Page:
A recently-released plan for how NASA will dispose of the International Space Station makes no mention of preserving historically-significant components from the orbiting complex. But it is not just an omission from a report: the space agency says it has no current plans to return potential artifacts to Earth.
The International Space Station (ISS) Transition Report, which NASA published on its website in January, outlines the budget and logistics needed to safely de-orbit the football-field-wide space station by directing it into a controlled but destructive re-entry into Earth’s atmosphere over an uninhabited area of the South Pacific Ocean. Any surviving parts would fall into and sink around “Point Nemo,” a region traditionally used for spacecraft disposal given that it is the farthest from any land.
The report, which assumes a 2030 end-of-life for the space station, also explains what NASA wants to do with the complex in the years that it has left. The goals include using the complex to perform scientific research, expand the burgeoning commercial space industry and enable international cooperation. Another of the objectives, which NASA titles “Inspire Humankind,” calls for engaging the public “through different platforms to communicate the values that [the] ISS brings to the nation and the world.”
That last goal, though, appears to ends when the space station meets its end. The document says nothing about saving parts of the ISS as museum artifacts that could continue to inspire the public for many more decades to come, well beyond the station’s own lifespan.
Posterity not a priority
“There has not been discussion in the International Space Station Program to return items solely for display,” NASA said in a statement, responding to an inquiry by collectSPACE.com. “No down mass has been set aside at this time on upcoming cargo flights as we remain focused on maximizing use of the International Space Station.”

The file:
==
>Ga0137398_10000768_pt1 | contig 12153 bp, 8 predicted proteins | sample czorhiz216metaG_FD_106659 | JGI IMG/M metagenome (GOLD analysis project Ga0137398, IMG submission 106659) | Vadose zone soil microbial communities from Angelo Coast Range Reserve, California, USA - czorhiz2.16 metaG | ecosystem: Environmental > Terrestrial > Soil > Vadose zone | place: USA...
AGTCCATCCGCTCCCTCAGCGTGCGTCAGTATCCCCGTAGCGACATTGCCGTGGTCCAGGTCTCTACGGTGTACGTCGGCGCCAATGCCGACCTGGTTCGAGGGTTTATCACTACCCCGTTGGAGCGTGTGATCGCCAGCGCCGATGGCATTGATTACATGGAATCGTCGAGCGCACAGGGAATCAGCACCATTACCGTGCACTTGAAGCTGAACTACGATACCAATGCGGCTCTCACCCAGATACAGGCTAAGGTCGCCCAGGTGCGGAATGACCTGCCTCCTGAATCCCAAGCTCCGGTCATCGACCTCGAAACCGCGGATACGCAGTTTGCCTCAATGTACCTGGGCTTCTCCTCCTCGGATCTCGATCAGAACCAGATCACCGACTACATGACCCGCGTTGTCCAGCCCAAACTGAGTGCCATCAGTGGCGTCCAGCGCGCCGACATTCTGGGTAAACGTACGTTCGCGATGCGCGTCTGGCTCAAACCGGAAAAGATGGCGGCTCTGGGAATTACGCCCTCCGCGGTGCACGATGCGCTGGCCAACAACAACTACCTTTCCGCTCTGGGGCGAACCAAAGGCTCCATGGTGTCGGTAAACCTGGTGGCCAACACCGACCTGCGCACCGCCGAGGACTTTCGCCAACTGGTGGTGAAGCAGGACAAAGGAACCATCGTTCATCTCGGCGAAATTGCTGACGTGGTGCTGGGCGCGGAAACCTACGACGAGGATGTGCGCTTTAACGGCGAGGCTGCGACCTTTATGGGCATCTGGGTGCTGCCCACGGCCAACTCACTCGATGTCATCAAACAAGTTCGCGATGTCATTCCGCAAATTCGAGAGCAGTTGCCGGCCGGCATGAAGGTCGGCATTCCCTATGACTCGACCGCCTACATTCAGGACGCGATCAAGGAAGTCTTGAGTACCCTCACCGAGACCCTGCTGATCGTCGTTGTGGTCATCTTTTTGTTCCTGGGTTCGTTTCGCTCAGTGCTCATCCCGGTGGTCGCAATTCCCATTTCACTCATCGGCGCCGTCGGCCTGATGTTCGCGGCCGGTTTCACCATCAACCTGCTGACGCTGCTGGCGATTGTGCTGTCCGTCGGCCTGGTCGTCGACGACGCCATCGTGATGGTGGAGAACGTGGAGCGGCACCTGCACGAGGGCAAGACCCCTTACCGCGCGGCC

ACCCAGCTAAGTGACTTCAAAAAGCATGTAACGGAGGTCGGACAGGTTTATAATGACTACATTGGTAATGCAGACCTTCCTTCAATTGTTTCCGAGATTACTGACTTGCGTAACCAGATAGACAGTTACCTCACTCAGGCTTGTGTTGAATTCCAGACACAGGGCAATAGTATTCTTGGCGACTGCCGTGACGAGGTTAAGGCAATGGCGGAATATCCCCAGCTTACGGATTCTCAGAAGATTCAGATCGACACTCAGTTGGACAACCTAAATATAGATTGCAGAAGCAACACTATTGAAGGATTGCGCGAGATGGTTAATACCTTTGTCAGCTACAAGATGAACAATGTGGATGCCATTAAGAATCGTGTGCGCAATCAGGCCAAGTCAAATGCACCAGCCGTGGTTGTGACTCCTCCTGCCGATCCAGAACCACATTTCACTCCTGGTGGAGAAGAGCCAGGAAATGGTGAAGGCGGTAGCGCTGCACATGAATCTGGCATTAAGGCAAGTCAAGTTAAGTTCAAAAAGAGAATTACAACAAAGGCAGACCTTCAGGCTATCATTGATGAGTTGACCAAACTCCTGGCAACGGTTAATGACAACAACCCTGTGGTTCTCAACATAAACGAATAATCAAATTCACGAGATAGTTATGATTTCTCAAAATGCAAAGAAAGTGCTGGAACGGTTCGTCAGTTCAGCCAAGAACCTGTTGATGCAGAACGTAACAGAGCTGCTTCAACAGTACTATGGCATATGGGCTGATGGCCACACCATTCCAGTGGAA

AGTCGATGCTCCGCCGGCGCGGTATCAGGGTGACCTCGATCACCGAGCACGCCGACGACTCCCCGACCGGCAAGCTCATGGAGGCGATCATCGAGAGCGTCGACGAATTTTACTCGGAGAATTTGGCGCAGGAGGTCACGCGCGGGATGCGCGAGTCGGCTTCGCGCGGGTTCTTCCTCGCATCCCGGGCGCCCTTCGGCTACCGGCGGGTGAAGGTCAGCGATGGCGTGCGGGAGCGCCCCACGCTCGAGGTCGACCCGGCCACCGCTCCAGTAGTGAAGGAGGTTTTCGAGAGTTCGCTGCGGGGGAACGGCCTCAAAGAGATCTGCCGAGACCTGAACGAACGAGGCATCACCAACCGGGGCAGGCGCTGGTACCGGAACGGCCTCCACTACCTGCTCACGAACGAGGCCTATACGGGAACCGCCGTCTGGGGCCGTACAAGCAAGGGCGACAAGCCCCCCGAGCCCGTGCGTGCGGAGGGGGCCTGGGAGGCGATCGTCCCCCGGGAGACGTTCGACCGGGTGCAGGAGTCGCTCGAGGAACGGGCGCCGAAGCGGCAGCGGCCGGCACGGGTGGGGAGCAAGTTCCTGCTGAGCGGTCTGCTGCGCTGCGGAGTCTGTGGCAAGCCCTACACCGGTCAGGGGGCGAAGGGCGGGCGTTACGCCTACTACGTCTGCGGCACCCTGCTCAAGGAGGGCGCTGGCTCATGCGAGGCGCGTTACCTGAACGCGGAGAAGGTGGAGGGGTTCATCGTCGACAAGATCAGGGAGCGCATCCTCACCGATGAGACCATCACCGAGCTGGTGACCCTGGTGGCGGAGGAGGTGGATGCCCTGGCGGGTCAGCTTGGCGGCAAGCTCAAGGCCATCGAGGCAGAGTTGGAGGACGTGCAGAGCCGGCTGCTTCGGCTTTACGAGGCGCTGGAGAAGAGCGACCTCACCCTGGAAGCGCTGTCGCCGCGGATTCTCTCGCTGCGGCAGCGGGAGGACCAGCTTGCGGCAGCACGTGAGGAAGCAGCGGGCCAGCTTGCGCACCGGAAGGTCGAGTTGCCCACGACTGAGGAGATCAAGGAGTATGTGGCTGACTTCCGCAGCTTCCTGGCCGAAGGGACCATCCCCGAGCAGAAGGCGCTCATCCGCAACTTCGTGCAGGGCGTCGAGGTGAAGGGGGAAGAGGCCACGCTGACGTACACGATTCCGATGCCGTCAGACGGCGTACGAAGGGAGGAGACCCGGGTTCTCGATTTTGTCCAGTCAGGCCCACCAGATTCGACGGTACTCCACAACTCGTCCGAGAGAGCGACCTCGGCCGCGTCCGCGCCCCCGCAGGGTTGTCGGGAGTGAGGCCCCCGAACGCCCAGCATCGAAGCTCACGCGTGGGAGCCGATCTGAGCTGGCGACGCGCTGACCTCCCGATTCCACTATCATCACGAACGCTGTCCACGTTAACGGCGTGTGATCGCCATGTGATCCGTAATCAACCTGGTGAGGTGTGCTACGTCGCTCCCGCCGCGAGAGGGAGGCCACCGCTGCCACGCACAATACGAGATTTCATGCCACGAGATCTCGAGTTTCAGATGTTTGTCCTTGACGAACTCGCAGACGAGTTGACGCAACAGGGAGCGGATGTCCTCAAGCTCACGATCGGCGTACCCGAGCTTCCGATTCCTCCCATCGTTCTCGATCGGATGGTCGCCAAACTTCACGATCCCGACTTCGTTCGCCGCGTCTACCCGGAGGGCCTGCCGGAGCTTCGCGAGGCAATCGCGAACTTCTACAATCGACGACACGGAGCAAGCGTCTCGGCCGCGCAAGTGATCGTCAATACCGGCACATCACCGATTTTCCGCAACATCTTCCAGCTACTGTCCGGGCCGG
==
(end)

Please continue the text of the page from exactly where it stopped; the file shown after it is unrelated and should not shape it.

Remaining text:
“Any decision to return artifacts from [the] space station would happen at a later date based on any available cargo space as we will prioritize science return,” the statement concluded.
NASA’s response suggests that historical preservation is not one of its priorities, despite its transition report listing science and inspiration as equally important goals. It also means that any future decisions made to save items will have be opportunistic, coming only after the program’s other needs are met. This did not need to be the case.
In preparing the transition plan, NASA projected the budget it needed for several cargo vehicles to carry out the safe de-orbit of the space station. It gave no similar consideration, though, for using other supply craft to return historically-significant or representative parts to Earth.
The lack of advance planning and resource allocation when it comes to identifying “heritage assets” on board the space station reflects an issue that the NASA Office of Inspector General (OIG) warned about in a 2018 audit of NASA’s historical property. In that report, the OIG found that NASA representatives were “unable to explain who was responsible for designating an item as a heritage asset or how or why an item was designated a heritage asset.”